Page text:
Additionally, creatine will actually take water from inside the body and direct it towards the muscles.

So, this is another reason for water weight gain and the bloated look.

However, as an endomorph you can potentially avoid all of this if you’re sensible with your creatine supplementation.

By this, I simply mean stick to a lower dosage, while still enjoying the benefits of creatine.

Firstly, I would recommend that you avoid loading creatine.

Most creatine manufacturers, and individuals who take it, will tell you that you need a loading phase, typically 20mg a day for 5-7 days.

The main reason for this is to literally flood the muscles with creatine as quickly as possible.

In effect, once your muscles are saturated with creatine it can start to do its job more efficiently.

With that being said, if you are supplementing with creatine then muscle saturation will occur eventually, whether you load or not.

Furthermore, you’ll often hear of varying creatine dosages to take, but in reality this is frequently more than you actually require.

Personally, I believe that you can start supplementing with 3-5mg of creatine from day one, and maintain this dosage for as long as you take creatine.

So, as an endomorph, if you’re worried about the potential weight gain and bloating, simply avoid taking creatine in excess.

As I’ve explained, your muscles will eventually become saturated with creatine, it may just take a little longer.

But, within a few weeks, your muscles would have taken on ample creatine for it to start doing its job.

I will also say that it is especially important that you keep yourself extremely hydrated.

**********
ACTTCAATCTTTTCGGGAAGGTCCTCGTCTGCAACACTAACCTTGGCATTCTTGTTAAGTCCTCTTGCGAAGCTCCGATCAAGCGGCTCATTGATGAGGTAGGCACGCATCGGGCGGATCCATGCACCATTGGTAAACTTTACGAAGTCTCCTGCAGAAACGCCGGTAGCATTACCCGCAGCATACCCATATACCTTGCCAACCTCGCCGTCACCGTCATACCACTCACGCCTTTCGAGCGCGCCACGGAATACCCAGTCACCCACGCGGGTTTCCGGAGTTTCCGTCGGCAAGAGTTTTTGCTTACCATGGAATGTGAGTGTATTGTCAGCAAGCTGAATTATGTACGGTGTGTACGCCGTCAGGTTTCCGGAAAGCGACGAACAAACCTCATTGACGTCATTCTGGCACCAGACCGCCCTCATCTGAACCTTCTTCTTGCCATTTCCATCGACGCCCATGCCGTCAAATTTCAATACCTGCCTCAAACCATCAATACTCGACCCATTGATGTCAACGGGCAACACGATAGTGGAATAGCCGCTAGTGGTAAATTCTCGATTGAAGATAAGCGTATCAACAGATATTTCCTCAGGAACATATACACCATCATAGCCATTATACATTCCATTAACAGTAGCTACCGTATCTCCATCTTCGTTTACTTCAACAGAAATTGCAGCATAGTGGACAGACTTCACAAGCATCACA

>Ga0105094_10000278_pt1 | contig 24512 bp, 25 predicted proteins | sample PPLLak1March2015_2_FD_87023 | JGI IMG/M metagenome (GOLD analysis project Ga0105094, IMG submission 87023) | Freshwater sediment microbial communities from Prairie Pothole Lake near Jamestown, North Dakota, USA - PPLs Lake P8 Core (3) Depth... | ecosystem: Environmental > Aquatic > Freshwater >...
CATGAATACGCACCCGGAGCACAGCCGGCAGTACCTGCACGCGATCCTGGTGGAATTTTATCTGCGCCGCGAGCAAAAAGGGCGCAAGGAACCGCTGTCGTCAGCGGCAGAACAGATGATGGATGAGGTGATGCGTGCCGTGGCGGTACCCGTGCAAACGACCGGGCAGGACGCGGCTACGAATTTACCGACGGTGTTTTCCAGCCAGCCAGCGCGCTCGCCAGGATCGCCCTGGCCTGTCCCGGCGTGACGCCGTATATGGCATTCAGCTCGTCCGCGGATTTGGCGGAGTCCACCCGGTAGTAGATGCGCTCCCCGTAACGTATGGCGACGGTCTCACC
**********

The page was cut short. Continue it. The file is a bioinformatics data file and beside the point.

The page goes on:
Regardless of body type, everyone should drink more water than usual when supplementing with creatine.

As long as you’re taking on enough water you should actually avoid all the potential side-effects that you’re worried about.

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4. What Creatine Can Potentially Do For Endomorphs

Personally, I believe that creatine can provide a great training advantage to anyone, irrespective of their current body composition.

Okay, anyone but those 30% of non-responders I guess.

However, rather than worrying about the potential downsides, I think it’s better to focus on the positives.

Firstly, creatine is a substance that is naturally produced in the body and found in many foods anyway.

So, it’s not as though you aren’t already “taking” creatine.

Secondly, creatine isn’t a dangerous steroid that can cause you harm.

In fact, creatine happens to be one of the safest and most researched supplements there is.

In reality, all that creatine does is give you that “tiny bit extra”.

So, this could mean that you have the energy to carry on for an extra 5 seconds or that you can squeeze out an extra two reps.

In other words, creatine is not some type of magical supplement that will completely transform your body.

It is simply something that will help you to keep going ever so slightly longer than you normally would.

However, this can make all the difference in the long run.

Let’s take these “extra reps” as an example.

Imagine if you perform 5 exercises in a workout with 4 sets of each exercise.

Creatine then provides you an extra 1 rep per set, so you end up doing an extra 20 reps during your workout.

If you workout three times a week that’s 60 extra reps, and over a year that equates to 3,120 additional reps.

Can you even begin to imagine what an extra 3,120 reps will do for your physique?

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Okay, I’ll admit this is a very basic way to look at creatine supplementation, and things won’t always work out this way.

However, just a little boost of extra energy every workout will certainly make a difference to you.

So, stop worrying about being an endomorph and the potential issues that creatine may cause you.

I can guarantee that there are typically more advantages to taking creatine than disadvantages.

5 Health Benefits of Creatine

Final Thoughts

So, as you can see, it’s absolutely fine for endomorphs to take creatine.

If you’re worried about water weight gain, looking puffy and bloated, then there are ways to avoid this.

Firstly, these side-effects are more typically associated with individuals who have lower levels of body fat, i.e. ectomorphs.

Additionally, if you ensure that you drink plenty of water and keep your creatine supplementation to 5mg or less per day then it’s unlikely you’ll suffer any of these issues.

Finally, the physique benefits from supplementing creatine far outweigh any potential negatives.